Breathe Better – How London Can Become a City With Clean, Safe Air for All

London recently expanded upon existing air quality monitoring efforts through the Breathe London network. With over 100 fixed sensors providing general pollution trends, this marks solid progress.

However, uniform clean air remains out of reach if neighbourhoods, local authorities or even specific construction sites or loading lack the data most relevant to them. Granular visibility unlocks surgical interventions simply impossible with broad monitoring projects like Breathe London,

How is London Progressing?

London nitrogen dioxide levels have reportedly dropped by over 35% since early 2016 thanks to growing awareness and city-wide efforts including the Ultra Low Emission Zone. Yet among the patchwork of progress lies striking variability – NO2 readings can still have a wide range 13 to 147μg/m3 across current monitoring stations.

The LondonAir app visualises this disparity, with some neighbourhoods still mired in ‘High’ pollution while others enjoy ‘Low’ ratings. Without true hyperlocal penetration matching the ambitious WHO-compliant targets, such postcode potluck outcomes remain inevitable.

As experienced practitioners of monitoring pollution, analysing air quality data across clients from construction firms to hospital networks since the early 2017, we see that local context is a foremost factor in tangible clean air outcomes. Broad networks have their place in capturing general trends. But pollution is often shaped by localised traffic patterns, congestion, vehicle activity and human activity, as well as local weather and terrain.

In a recent government report it was noted that local traffic and transport was likely to be a significant contributor to reducing pollution. While sweeping changes to Euro VI can have a significant impact, smaller changes locally can have a large impact. Are vehicles being left idling on sites? Are you detecting pollution spikes as they happen?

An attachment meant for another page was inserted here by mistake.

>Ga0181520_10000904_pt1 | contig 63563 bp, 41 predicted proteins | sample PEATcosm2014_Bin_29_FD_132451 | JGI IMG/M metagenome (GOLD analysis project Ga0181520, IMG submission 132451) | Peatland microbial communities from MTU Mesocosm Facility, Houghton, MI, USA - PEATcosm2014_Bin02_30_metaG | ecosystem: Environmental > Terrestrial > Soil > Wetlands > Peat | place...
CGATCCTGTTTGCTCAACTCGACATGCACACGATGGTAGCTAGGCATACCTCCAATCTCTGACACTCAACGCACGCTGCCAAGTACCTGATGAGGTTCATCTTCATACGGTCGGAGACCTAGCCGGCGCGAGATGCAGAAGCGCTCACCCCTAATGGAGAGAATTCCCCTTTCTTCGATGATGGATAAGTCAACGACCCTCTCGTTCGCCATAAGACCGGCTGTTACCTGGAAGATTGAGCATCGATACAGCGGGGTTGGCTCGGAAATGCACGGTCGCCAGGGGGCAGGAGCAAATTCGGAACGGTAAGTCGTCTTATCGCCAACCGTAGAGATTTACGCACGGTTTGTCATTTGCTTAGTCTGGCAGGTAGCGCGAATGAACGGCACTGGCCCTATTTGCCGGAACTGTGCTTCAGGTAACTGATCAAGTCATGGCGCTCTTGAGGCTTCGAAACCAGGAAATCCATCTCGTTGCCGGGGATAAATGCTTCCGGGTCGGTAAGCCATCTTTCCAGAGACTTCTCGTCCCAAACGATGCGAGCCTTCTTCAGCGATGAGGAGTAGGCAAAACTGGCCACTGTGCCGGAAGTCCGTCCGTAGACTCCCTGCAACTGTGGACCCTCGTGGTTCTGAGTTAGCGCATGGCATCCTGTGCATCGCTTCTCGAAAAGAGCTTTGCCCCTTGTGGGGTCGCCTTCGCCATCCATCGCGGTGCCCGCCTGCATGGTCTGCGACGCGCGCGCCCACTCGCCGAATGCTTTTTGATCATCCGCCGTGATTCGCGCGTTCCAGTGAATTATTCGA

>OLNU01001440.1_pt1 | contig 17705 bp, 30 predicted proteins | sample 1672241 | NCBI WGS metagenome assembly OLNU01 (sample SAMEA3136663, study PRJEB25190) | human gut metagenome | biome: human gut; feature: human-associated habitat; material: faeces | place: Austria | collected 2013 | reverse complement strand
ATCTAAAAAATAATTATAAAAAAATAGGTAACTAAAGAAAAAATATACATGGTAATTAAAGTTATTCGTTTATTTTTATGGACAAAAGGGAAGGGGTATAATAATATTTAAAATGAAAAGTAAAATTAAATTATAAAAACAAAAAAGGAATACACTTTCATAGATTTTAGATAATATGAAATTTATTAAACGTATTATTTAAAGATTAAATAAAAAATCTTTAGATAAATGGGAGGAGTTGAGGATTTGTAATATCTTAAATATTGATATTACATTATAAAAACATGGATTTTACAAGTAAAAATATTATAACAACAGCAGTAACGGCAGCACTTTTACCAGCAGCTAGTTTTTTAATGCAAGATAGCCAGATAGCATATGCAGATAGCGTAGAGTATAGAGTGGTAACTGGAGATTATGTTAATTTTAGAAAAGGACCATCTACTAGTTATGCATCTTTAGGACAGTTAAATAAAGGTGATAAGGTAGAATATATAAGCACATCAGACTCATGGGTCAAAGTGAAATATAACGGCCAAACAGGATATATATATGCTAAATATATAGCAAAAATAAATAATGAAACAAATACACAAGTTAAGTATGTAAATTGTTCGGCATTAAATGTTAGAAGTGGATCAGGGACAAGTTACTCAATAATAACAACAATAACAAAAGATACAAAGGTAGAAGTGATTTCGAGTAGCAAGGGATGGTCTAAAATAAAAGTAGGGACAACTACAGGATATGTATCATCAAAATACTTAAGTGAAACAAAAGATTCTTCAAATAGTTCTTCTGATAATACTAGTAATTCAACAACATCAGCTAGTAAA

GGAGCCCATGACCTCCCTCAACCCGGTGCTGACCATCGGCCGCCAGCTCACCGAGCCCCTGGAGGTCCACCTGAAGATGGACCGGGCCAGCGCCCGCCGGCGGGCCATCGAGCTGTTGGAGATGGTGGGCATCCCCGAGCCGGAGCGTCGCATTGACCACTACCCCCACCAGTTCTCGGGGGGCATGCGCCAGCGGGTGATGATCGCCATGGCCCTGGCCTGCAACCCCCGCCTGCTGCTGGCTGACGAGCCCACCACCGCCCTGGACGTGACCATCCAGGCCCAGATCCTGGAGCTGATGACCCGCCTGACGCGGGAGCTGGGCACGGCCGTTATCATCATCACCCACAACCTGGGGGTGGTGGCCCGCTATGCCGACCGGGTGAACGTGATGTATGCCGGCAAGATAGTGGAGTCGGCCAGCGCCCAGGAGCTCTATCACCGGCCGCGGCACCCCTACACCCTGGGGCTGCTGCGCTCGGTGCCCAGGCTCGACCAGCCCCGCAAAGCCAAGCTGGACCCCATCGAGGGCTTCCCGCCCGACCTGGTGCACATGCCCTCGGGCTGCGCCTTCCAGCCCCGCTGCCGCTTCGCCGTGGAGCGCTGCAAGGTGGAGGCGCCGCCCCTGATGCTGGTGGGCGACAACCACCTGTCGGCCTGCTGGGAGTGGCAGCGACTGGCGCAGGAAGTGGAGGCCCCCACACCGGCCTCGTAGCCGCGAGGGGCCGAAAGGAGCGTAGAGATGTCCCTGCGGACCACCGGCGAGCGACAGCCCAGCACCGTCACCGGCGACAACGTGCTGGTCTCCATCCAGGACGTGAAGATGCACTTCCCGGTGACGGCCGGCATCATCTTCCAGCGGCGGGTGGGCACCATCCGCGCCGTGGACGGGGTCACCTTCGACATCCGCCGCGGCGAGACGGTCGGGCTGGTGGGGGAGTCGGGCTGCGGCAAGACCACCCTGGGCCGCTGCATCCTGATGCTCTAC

Granular hyperlocal monitoring helps provide insight on tactical interventions that can address the actual pollution drivers harming local communities, local workers and vulnerable groups.

 

Why Hyperlocal Monitoring Matters

Generalised passive monitoring is a risk for pollution hotspots. Schools require localised insights for better route planning and minimising poor air quality around children. Hospitals need to manage vehicle emissions from their supply chain as they enter loading depots. Construction sites require vehicle restrictions, detection of dust clouds, or alerts around peaks in noise pollution.

This is why we built EMSOL. It is technology built to deliver flexible deployments meeting partners’ specific visibility needs. With machine learning powered digestion of real-time air quality readings that transforms air quality data into, customisable alerts and targeted recommendations. We empower organisations to take ownership of their air.

Check out how we partnered with Quinn Construction to pinpoint the root cause of pollution – allowing them to quickly mitigate and avoid future issues.

 

Strategic Hyperlocal Actions Available:

  • School route planning avoiding pollution corridors
  • Hospital and retail loading bay monitoring
  • Construction and freight vehicle restrictions, e.g. on idling
  • Alerts to identify pollution spikes
  • Event-triggered warnings
  • Pinpoint the cause of your local pollution

 

The Future is Local

With breakthrough hyperlocal monitoring matching London’s formidable sustainability commitments, clean air regardless of postal code moves squarely into reach.

EMSOL stands ready to support organisations in unlocking the visibility needed to actuate local aspirations. As recent contract wins show, embedding our technology across NHS hospital trusts demonstrates, the drive for clean air continues accelerating.

Let’s connect to explore custom deployments benefiting your project – whether constructing new sustainable developments or next-generation health infrastructure. We invite you to collaborate on the path towards healthy neighbourhoods.